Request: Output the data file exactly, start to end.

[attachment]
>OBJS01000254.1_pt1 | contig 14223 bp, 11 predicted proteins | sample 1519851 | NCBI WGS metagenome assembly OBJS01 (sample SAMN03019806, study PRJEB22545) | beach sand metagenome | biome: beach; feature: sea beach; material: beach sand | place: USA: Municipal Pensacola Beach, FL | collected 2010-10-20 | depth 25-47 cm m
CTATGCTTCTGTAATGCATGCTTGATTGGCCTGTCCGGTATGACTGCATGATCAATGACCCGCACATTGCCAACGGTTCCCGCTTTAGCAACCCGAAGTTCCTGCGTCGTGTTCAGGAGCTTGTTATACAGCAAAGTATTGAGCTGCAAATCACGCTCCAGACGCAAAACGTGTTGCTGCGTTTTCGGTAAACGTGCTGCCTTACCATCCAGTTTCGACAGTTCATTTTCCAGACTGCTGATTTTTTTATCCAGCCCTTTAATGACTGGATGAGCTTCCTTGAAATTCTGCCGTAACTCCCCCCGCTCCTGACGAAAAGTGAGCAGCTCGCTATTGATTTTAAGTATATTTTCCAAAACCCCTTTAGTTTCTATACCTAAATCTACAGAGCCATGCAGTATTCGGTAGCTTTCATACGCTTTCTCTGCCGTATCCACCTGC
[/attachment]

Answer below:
>OBJS01000254.1_pt1 | contig 14223 bp, 11 predicted proteins | sample 1519851 | NCBI WGS metagenome assembly OBJS01 (sample SAMN03019806, study PRJEB22545) | beach sand metagenome | biome: beach; feature: sea beach; material: beach sand | place: USA: Municipal Pensacola Beach, FL | collected 2010-10-20 | depth 25-47 cm m
CTATGCTTCTGTAATGCATGCTTGATTGGCCTGTCCGGTATGACTGCATGATCAATGACCCGCACATTGCCAACGGTTCCCGCTTTAGCAACCCGAAGTTCCTGCGTCGTGTTCAGGAGCTTGTTATACAGCAAAGTATTGAGCTGCAAATCACGCTCCAGACGCAAAACGTGTTGCTGCGTTTTCGGTAAACGTGCTGCCTTACCATCCAGTTTCGACAGTTCATTTTCCAGACTGCTGATTTTTTTATCCAGCCCTTTAATGACTGGATGAGCTTCCTTGAAATTCTGCCGTAACTCCCCCCGCTCCTGACGAAAAGTGAGCAGCTCGCTATTGATTTTAAGTATATTTTCCAAAACCCCTTTAGTTTCTATACCTAAATCTACAGAGCCATGCAGTATTCGGTAGCTTTCATACGCTTTCTCTGCCGTATCCACCTGC